It didn’t. He was sentenced to 58 months.

We were oncologists of a sort, recommending a risky treatment we hoped would get him home soon. Instead, the treatment barely dented the tumor this prosecution had become. There weren’t words sufficient to console the client.

After sentencing, I sat with another lawyer to discuss the case. We were stunned. A young life was wasted by a heavy sentence. The client’s efforts to redeem himself were mocked.

I thought of J. Robert Oppenheimer, one of the fathers of the atomic bomb. When he watched the first test explosion of his creation, he uttered the opening line of the Bhagavad-Gita: “Now, I am become Death, the destroyer of worlds.”

The law yields such sentiments. Justice is but a name we drape over the holocausts we tolerate daily in our courts.

What a world.

Related topics: Journal Register Columns
Comments (4)
Posted on September 20, 2016 at 5:46 pm by Portia
dark side
As I've said before, the courts are a dirty, dark place. Don't know how you stand it.

Posted on September 19, 2016 at 10:02 am by G
Hardly ever any accountability for judges rendering these stiff sentences. You were onto something when you once said that any lawmaker/judge/etc. should spend 6 months in prison before deciding what constitutes a just prison sentence. In this case, was 40 months not enough? 30 months? Was one damn year not enough? It actually makes me sick, which is why I chose not to practice law. Too many evil self righteous people in the criminal system and in this day and age with people always using technology, and lacking critical thinking skills, people just see stiff prison sentences and yawn. This love and need for prisons is disgusting.

Posted on September 8, 2016 at 6:45 pm by -b9
What we do on earth determines our destiny. So...

Why vote for a psychotic bulldyke, dude?

Posted on September 8, 2016 at 11:37 am by Edward Volpintesta
improving the way malpractice disputes are resolved
September 8, 2016
The New Haven Register
To the Editor,
I admire Attorney Norm Pattis’ speaking out on what he sees as unnecessary harshness in the criminal justice system (“Norm Pattis: The dark lesson we must learn to survive come at a cost”, New Haven Register, Sept. 7).
As a physician I see a similar harshness that is uncalled for in the way malpractice disputes are resolved.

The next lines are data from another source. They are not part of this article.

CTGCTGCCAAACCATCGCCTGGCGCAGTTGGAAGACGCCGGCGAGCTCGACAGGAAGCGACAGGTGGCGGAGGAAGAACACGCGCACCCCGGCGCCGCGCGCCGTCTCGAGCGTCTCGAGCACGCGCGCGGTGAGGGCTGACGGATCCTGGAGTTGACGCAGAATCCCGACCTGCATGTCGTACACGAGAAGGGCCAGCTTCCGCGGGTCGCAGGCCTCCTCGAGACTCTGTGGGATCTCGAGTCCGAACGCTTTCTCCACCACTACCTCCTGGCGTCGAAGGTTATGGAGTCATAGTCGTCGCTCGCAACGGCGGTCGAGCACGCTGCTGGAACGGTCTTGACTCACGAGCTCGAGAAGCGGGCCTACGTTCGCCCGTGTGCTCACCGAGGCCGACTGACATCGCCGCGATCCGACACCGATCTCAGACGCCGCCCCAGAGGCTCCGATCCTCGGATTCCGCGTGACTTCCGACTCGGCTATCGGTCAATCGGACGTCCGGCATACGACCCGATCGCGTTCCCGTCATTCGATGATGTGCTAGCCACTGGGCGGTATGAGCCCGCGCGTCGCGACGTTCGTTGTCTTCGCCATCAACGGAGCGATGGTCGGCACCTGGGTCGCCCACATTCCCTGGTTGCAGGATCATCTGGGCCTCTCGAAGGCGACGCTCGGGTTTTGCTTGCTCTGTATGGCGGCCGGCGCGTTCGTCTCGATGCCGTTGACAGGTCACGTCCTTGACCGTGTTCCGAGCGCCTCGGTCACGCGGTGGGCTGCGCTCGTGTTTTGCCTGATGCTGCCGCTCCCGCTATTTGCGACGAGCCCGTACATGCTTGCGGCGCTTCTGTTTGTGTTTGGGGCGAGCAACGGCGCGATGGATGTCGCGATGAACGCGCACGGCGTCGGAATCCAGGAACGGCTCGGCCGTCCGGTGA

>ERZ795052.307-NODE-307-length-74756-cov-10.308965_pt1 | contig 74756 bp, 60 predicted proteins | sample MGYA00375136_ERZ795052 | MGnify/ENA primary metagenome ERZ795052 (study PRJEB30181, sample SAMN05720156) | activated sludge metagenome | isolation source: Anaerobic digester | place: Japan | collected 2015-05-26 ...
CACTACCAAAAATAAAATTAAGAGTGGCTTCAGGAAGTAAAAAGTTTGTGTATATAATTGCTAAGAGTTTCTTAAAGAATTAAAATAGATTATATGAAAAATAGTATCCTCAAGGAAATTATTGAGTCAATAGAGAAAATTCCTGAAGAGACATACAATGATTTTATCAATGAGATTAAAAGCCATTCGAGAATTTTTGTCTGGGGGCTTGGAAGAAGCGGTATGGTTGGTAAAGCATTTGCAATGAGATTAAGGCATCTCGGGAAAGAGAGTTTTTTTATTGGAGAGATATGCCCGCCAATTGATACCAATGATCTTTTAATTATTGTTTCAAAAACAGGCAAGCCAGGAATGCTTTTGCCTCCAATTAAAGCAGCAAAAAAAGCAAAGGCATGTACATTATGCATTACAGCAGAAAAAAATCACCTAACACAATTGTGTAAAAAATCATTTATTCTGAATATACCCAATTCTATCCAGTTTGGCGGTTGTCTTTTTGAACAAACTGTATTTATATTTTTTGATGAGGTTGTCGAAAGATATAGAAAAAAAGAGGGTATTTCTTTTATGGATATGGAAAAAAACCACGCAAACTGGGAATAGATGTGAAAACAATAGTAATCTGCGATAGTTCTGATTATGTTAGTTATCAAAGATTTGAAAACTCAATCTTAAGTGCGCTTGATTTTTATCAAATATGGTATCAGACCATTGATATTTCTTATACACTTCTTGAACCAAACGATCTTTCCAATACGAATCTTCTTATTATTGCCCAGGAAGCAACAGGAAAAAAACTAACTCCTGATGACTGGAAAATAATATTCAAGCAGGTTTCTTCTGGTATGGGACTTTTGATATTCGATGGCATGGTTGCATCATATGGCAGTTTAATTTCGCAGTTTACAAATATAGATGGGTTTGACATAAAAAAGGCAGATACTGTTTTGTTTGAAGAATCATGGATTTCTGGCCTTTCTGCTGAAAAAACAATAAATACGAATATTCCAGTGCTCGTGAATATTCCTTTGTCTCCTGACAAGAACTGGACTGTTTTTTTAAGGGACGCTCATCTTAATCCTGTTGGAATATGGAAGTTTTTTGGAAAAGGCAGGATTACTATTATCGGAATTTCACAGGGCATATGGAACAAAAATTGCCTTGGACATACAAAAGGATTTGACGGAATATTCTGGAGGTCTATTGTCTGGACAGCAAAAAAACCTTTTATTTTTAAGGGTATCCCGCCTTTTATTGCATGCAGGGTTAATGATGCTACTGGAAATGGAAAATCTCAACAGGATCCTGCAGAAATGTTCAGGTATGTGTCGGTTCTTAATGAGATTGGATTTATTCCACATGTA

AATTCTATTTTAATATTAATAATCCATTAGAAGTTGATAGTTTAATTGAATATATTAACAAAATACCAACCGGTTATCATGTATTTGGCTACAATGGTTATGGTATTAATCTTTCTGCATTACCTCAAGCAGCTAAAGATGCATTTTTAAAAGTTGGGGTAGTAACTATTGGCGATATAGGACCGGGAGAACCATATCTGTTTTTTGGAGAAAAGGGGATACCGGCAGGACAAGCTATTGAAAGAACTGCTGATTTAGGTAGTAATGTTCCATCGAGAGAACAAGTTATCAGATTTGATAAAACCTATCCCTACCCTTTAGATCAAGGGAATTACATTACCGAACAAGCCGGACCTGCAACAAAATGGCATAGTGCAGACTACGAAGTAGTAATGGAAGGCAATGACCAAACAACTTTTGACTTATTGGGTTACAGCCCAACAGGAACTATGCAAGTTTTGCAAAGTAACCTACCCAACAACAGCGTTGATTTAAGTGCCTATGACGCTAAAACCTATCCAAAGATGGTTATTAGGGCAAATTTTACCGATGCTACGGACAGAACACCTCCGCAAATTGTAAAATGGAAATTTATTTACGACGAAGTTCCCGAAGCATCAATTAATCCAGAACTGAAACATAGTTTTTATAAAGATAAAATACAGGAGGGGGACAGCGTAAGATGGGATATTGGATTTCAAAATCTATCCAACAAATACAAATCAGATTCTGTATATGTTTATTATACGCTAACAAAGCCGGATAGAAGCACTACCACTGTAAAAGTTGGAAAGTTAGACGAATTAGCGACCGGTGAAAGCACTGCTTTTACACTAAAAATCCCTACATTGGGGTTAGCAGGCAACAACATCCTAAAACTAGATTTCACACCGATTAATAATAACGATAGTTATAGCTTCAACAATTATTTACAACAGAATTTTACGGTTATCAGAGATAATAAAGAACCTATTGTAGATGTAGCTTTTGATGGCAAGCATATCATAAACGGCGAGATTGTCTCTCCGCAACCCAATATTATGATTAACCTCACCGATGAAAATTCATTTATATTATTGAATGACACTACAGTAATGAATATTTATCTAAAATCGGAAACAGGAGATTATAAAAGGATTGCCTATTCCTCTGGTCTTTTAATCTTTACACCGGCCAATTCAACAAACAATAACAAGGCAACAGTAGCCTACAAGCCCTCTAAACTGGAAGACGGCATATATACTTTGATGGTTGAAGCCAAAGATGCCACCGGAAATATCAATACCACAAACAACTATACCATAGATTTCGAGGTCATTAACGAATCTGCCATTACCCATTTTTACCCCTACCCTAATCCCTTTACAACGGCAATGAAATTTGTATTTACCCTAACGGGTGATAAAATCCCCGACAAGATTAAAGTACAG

Too often, unwarranted suits are brought against physicians. I don’t know the exact number but my experience speaking with other physicians is that it is considerable.
Many times physicians settle these suits to just to bypass the time and stress of fighting them out in court. For sometimes it can take three, four, or more years for a suit to be settled. During this time doctors undergo great anxiety wondering how it will affect their reputation and livelihood.
Unwarranted malpractice suits are a serious distraction for doctors. They can cloud their judgment and their ability to treat patients properly.
The nature of physicians’ work is often unpredictable. They frequently make decisions based on incomplete information. And when the outcomes are not good, it is tempting for some attorneys to search out and exploit and even distort any possibilities that might be accepted as actionable by the malpractice system.
The unnecessary belligerence and combativeness that are the stock-in-trade of the malpractice legal system and the harm they cause could be minimized by setting malpractice disputes in special health courts overseen by judges trained in and dedicated entirely to medical malpractice.
They could deliver fair and reasonable compensation (when appropriate) in months instead of years, cut down on attorney and court costs (which consume about 60% of malpractice payouts), and lessen hostilities for the parties involved.
Moreover they would lessen the pressure on doctors to practice defensive medicine (the ordering of unnecessary tests and consultations to ward off allegations of negligence). Contrary to what may be expected, while doing more tests adds greatly to health costs, it does not improve patient care.
Health courts have been ignored by lawmakers for too long.

Edward Volpintesta MD
Bethel, Ct 06801
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About Norm Pattis

Norm Pattis is a Connecticut based trial lawyer focused on high stakes criminal cases and civil right violations. He is a veteran of more than 100 jury trials, many resulting in acquittals for people charged with serious crimes, multi-million dollar civil rights and discrimination verdicts, and scores of cases favorably settled.

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I believe that the state is a necessary fiction and that failing to combat it is the first step toward tyranny.
– Norm Pattis


Nothing in this blog should be considered legal advice about your case. You need a lawyer who understands the context of your life and situation. What are offered here are merely suggested lines of inquiry you may explore with your lawyer.